February 27, 2018 (JUBA) – More than 5 million people in South Sudan urgently need food assistance, the global humanitarian organization, CARE warned on Monday.

Thousands of civilians fleeing violence seek shelter at a UN compound in Jonglei state capital, Bor (Photo: UNMISS/Hailemichael Gebrekrstos)

The warning comes after three United Nations agencies warned that 7 million people in South Sudan risk facing severe food insecurity in the coming months without sustained humanitarian assistance and access to those in need.

Particularly at risk, it said, are 155,000 people, including 29,000 children, who are likely to suffer from the most extreme levels of hunger.

Last month, 5.3 million people were already struggling to find enough food each day and were in “crisis” or “emergency” levels of food insecurity (IPC Phases 3 and 4), the newly-released Integrated Food Security Phase Classification (IPC) report stated.

Jointly issued by the Food and Agriculture Organization of the United Nations (FAO), the United Nations Children’s Fund (UNICEF) and the World Food Programme (WFP), the new report warned that progress made to prevent people from dying of hunger could be undone, and more people could be pushed into severe hunger and famine-like conditions during May-July if assistance and access are not made.

“What we’re witnessing is beyond human imagination. We’ve seen the hunger in South Sudan get worse every year, and every year agencies like CARE do their best to respond,” says Rosalind Crowther, CARE’s country director in South Sudan.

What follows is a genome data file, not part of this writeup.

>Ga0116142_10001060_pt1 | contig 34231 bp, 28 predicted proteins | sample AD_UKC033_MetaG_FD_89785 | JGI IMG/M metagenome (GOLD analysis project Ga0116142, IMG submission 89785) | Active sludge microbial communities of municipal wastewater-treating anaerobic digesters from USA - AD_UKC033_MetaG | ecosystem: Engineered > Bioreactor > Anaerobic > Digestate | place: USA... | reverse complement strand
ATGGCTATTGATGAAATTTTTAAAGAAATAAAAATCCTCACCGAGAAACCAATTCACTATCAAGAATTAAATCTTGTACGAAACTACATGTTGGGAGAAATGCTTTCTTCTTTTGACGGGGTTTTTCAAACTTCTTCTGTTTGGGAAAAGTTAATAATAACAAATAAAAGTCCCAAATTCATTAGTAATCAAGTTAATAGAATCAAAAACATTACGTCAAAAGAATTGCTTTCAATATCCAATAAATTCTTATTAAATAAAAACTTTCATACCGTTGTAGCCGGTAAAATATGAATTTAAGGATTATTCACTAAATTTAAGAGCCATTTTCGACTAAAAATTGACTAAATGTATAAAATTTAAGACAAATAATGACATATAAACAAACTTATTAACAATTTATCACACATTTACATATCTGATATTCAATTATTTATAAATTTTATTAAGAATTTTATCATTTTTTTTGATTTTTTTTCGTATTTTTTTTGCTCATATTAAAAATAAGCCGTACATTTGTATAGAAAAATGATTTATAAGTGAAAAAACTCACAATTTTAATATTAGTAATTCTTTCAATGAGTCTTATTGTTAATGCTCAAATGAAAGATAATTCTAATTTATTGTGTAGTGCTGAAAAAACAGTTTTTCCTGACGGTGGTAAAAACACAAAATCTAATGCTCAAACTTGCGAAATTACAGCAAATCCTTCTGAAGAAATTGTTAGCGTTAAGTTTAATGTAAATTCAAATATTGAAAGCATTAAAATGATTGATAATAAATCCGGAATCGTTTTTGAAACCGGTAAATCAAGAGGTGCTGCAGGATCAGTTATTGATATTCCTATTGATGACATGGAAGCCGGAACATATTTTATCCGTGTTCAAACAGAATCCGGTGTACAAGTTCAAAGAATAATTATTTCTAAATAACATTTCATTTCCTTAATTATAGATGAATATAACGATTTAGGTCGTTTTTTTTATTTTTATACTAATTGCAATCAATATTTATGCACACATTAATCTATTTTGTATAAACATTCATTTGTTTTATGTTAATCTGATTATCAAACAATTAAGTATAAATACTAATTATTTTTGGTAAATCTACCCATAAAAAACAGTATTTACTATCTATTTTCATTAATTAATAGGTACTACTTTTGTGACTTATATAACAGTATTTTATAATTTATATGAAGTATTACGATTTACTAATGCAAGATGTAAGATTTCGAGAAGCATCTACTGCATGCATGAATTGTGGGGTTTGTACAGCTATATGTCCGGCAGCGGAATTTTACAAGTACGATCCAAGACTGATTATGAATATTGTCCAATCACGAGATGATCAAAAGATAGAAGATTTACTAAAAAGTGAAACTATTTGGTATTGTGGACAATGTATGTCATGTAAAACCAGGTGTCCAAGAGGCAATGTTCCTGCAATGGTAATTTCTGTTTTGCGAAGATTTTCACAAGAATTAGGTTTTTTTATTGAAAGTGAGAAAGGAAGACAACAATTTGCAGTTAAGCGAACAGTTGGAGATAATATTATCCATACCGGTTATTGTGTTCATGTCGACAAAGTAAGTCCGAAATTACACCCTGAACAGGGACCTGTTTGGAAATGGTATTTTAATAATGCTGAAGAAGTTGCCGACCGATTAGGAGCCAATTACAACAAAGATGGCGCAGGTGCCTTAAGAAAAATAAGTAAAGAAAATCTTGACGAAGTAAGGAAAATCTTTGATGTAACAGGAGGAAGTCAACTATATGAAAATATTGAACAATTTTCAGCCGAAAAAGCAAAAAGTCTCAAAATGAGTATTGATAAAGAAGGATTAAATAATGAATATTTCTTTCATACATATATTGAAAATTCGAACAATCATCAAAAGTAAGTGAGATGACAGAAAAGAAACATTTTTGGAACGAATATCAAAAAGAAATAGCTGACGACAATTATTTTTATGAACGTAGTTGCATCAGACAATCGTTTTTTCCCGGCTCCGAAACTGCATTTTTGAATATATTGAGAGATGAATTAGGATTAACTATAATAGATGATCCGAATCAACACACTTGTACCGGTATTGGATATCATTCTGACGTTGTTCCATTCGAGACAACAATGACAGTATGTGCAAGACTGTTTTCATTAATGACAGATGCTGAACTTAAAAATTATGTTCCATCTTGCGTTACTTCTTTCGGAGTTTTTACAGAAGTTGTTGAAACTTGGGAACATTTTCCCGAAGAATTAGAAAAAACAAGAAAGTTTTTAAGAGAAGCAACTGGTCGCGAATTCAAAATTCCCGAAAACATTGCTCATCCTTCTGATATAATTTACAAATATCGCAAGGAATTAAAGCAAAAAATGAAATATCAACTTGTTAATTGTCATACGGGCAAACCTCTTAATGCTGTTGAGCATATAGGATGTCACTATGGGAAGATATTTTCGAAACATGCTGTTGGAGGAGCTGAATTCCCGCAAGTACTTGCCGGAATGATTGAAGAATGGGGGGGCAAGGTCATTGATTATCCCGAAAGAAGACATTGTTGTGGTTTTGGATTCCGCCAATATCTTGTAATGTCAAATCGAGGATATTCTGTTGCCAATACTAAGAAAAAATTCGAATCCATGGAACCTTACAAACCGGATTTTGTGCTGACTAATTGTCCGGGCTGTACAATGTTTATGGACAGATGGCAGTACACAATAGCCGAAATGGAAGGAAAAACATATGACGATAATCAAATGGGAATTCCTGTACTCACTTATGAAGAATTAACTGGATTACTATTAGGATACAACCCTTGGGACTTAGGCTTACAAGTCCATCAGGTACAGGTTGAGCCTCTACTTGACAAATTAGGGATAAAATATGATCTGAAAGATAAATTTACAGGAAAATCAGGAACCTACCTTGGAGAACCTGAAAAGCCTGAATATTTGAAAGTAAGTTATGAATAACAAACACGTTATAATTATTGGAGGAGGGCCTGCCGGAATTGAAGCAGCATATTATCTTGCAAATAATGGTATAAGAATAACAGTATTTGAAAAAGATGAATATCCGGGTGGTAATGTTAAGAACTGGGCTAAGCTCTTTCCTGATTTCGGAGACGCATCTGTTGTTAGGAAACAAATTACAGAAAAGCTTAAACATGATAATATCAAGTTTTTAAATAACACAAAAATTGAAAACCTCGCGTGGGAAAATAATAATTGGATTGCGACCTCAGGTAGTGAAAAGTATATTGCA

“But the needs keep growing and we’re seeing more hunger in more places. We’re especially seeing a significant increase in malnutrition among children in communities where CARE is working,” added the official.

Since last year, the country has witnessed escalating conflict, which has forced many South Sudanese to flee their homes. Many farmers have abandoned their fields for the same reason. It is projected that South Sudan will have a deficit of estimated cereal needs in 2018 measuring 482,000 metric tons.

So far, CARE said it has distributed more than $13 million in food assistance to more than 500,000 people in Unity, Jonglei, Upper Nile and Eastern Equatorial states in the past 12 months. Still, this remains a drop in a relentlessly expanding ocean.

“Our resources are stretched,” says Crowther. “There’s an urgent need for donors and the humanitarian community to step up our assistance so we can reach more people. If we don’t, the repercussions could be catastrophic.”

Since the conflict began in December 2013, more than 4 million South Sudanese have fled their homes. Nearly 90 percent of the forcibly displaced are women and children and nearly 65 percent are under 18. Also, more than 2 million have sought refuge in neighboring countries, but nearly the same number of people remain in South Sudan, living in host communities or Protection of Civilian (PoCs) sites.




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